Before This Is Us, many of Watson's roles were guest spots or recurring parts. On This Is Us, Watson has finally been able to show off her range as an actress. She expressed her excitement at having the opportunity to play a character over a long period of time, telling blackfilm.com that "there is nothing like being able to develop a three-dimensional character over a long period of time."

She spoke of the differences in portraying a character throughout the course of a series as opposed to having just a few scenes to do it. "When you have time, and you have people writing for you, and developing with you, and invested in your character, there's nothing like it," she said." I have time to sit with this woman, and really contemplate and think about how much more of her I can bring to life and to the screen… You don't get that with a guest star."

She's sported the same fave $59 tote for years (and other reasons she's a budget queen)

While Watson has hit the big time and is now living a life of superstardom, that wasn't always the case. She has definitely experienced what it's like to live on a limited budget, and she still remains down-to-earth in spite of her fame. She told New York Magazine that one of her favorite bags is a $59 tote from Urban Outfitters that she's had for "so many years." She also uses a budget facial moisturizer, off-brand lip balm, and affordable vitamin E oil for wrinkles around her eyes instead of an expensive eye cream. "I'm all about simple products," she said.

One thing Watson did splurge a little on is a pair of $350 cat-eye sunglasses. They're a bit pricey, but not exactly extravagant, and she had a good reason for spending the money. "I actually was at the Oliver Peoples store on Sunset and treated myself to these because I'd booked the pilot to This Is Us," she said. "This was my pilot present to myself — an expensive pair of sunglasses. Welcome to L.A.!"

She and her on-screen hubby actually go way back IRL

Watson and her co-star, Sterling K. Brown, are the perfect on-screen couple. They have their ups and downs, but always manage to pull through. Their believable relationship is a testament to their acting skills, but the two also have a history together. The actors were both at New York University at the same time, although they mostly admired each other's talent from afar.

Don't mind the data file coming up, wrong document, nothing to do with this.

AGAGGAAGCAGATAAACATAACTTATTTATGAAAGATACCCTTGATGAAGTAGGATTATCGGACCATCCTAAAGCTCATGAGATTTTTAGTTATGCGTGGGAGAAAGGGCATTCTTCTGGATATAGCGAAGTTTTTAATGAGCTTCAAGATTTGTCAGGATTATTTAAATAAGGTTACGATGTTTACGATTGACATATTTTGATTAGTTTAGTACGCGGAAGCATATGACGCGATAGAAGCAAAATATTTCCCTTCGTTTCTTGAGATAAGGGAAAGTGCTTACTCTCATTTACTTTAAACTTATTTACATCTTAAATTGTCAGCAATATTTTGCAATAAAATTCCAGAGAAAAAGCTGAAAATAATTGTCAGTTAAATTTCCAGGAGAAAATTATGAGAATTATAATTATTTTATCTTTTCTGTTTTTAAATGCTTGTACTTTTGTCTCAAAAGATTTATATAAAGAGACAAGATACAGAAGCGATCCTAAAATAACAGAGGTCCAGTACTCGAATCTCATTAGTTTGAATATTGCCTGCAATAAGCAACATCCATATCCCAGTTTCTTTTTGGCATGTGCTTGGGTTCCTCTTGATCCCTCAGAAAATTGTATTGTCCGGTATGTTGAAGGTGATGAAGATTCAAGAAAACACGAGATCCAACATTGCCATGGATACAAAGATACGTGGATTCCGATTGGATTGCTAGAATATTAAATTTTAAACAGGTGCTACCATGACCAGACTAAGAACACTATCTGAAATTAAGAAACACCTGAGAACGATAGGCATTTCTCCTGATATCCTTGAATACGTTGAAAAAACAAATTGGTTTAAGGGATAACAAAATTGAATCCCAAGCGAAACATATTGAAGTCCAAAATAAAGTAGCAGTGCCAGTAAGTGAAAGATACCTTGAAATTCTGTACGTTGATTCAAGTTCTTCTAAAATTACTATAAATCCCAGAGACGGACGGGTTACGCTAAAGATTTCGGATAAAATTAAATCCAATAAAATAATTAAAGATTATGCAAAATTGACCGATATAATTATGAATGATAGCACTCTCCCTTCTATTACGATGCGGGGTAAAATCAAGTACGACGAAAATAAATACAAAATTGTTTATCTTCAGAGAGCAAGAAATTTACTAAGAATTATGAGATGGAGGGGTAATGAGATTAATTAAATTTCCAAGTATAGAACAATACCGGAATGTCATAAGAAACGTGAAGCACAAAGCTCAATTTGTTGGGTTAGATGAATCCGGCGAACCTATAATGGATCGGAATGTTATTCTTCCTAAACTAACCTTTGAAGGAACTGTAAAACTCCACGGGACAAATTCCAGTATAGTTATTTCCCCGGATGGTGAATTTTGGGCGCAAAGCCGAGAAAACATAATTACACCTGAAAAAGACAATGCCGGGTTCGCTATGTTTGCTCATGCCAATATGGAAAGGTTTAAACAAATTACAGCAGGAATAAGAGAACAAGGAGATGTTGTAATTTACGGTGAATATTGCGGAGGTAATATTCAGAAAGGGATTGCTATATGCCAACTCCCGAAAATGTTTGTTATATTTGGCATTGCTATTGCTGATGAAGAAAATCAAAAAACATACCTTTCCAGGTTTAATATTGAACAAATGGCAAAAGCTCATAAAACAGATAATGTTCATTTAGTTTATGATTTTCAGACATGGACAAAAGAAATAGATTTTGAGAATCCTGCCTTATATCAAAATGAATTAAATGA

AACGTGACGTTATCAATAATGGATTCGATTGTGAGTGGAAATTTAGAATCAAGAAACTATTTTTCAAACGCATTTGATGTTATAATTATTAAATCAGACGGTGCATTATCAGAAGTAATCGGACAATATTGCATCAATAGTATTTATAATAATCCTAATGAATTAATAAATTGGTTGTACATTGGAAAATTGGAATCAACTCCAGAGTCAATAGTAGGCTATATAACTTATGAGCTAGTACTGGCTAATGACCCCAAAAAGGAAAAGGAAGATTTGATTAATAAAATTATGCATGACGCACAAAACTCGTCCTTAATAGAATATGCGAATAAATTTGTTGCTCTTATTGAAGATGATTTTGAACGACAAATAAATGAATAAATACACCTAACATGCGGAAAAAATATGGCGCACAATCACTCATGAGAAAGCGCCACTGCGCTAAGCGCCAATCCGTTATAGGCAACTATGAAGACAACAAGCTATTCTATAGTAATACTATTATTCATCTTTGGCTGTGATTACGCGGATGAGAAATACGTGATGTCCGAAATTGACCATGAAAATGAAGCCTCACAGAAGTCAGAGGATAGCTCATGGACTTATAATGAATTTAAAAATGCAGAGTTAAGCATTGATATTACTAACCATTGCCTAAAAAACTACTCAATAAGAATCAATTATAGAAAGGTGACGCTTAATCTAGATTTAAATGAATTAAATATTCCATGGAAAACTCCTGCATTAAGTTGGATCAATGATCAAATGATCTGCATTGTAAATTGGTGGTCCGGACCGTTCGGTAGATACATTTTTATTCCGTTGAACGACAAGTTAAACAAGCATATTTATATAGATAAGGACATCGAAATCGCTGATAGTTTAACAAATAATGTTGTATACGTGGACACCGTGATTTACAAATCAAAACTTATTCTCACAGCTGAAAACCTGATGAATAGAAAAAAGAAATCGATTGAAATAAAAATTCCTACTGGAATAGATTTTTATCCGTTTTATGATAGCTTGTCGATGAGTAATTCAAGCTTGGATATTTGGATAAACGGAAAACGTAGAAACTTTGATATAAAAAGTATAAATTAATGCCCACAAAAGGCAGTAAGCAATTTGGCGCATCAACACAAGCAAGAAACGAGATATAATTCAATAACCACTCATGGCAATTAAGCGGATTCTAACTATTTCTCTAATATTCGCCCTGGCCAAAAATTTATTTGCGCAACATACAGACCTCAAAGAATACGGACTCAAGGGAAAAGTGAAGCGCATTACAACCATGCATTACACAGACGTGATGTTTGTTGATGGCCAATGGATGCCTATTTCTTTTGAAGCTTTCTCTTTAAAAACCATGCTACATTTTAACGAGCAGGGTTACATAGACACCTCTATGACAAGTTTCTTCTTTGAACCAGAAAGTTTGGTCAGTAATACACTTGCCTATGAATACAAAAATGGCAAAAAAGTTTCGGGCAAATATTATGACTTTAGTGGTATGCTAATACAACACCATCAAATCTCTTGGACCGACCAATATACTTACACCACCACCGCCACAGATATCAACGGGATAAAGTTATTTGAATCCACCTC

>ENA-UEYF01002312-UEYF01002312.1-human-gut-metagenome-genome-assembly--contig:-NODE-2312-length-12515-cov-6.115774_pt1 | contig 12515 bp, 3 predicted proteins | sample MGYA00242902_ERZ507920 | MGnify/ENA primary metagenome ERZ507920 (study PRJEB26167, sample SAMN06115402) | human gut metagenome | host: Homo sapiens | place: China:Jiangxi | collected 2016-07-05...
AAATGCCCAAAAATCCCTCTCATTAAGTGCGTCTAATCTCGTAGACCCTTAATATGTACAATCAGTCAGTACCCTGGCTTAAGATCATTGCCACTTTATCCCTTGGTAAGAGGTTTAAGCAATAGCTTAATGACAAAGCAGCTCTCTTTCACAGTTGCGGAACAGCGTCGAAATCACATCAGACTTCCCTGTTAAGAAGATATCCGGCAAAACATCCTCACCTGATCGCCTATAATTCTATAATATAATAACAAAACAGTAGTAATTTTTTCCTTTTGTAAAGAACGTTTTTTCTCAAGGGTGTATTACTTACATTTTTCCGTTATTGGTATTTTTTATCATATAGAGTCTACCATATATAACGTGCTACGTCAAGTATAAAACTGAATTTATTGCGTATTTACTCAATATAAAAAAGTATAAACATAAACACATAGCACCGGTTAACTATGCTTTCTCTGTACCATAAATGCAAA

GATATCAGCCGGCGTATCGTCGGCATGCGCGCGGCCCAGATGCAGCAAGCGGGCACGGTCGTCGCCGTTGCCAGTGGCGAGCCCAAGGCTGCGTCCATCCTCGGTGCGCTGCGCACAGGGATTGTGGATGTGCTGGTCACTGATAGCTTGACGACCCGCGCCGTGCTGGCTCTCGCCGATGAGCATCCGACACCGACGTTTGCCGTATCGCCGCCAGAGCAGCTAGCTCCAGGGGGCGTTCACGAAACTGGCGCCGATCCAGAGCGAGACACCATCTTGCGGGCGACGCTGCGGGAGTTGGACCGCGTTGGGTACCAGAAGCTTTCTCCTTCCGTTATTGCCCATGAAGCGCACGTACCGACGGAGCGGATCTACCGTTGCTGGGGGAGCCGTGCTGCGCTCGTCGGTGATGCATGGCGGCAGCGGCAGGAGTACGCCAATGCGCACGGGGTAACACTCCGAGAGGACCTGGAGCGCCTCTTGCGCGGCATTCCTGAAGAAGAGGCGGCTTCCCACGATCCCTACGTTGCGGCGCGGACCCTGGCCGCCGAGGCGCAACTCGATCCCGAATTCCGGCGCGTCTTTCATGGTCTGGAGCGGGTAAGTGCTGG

"I just remember watching you in your process do incredibly beautiful and nuanced work, and just being a fan of your talent," Brown said to Watson during an interview with Entertainment WeeklyWatson also spoke highly of her co-star. "I remember … fangirling out because there is this specific work that can happen on film and television that the camera catches, but sometimes it's harder to do that same type of intimate specific work in a theater space," she said. "Sterling was capturing all of that."

Their shared alma mater might be part of the reason for the show's success. The NYU alums say they have a similar acting technique, something that likely helps them mesh as an on-screen couple.

Giving back is in her genes

Watson believes in the importance of mentoring. In an article she wrote for Backstage giving advice to those trying to break into show business, Watson said, "Find a mentor and find someone to mentor. It's just as important to share what you've learned as it is to continue to learn."

The television star practices what she preaches, and gives back to the community. Watson is on the board of Drama Club, which mentors incarcerated youths through theater. She also mentors young people through the theater company Epic Theatre Ensemble, serving as a youth development mentor.

Watson's desire to help others is something she inherited from her mother, who also supports charitable organizations. Another of Watson's projects is empowering people through the media. She told blackfilm.com about attending "an independent women in journalism fundraiser," where she saw "how these women are putting their lives on the line to be able to tell stories"

"We have freedom of speech in this country, freedom of journalism, that other people don't have," said Watson, adding that she was happy to be "getting the opportunity to be a part of things that I haven't been before."